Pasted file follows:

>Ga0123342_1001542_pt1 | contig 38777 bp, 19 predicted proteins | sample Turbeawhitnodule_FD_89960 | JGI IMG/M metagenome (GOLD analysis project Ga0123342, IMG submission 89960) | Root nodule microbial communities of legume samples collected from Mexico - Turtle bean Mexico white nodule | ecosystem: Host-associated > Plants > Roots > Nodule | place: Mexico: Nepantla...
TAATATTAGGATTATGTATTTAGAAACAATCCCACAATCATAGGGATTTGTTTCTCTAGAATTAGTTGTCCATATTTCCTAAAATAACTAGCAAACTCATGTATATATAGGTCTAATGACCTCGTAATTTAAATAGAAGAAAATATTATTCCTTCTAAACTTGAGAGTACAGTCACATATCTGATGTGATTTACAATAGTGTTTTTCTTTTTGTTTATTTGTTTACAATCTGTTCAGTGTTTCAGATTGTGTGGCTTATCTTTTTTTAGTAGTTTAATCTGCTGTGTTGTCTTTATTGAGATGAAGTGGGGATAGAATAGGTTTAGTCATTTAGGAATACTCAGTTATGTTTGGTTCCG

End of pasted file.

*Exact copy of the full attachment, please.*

>Ga0123342_1001542_pt1 | contig 38777 bp, 19 predicted proteins | sample Turbeawhitnodule_FD_89960 | JGI IMG/M metagenome (GOLD analysis project Ga0123342, IMG submission 89960) | Root nodule microbial communities of legume samples collected from Mexico - Turtle bean Mexico white nodule | ecosystem: Host-associated > Plants > Roots > Nodule | place: Mexico: Nepantla...
TAATATTAGGATTATGTATTTAGAAACAATCCCACAATCATAGGGATTTGTTTCTCTAGAATTAGTTGTCCATATTTCCTAAAATAACTAGCAAACTCATGTATATATAGGTCTAATGACCTCGTAATTTAAATAGAAGAAAATATTATTCCTTCTAAACTTGAGAGTACAGTCACATATCTGATGTGATTTACAATAGTGTTTTTCTTTTTGTTTATTTGTTTACAATCTGTTCAGTGTTTCAGATTGTGTGGCTTATCTTTTTTTAGTAGTTTAATCTGCTGTGTTGTCTTTATTGAGATGAAGTGGGGATAGAATAGGTTTAGTCATTTAGGAATACTCAGTTATGTTTGGTTCCG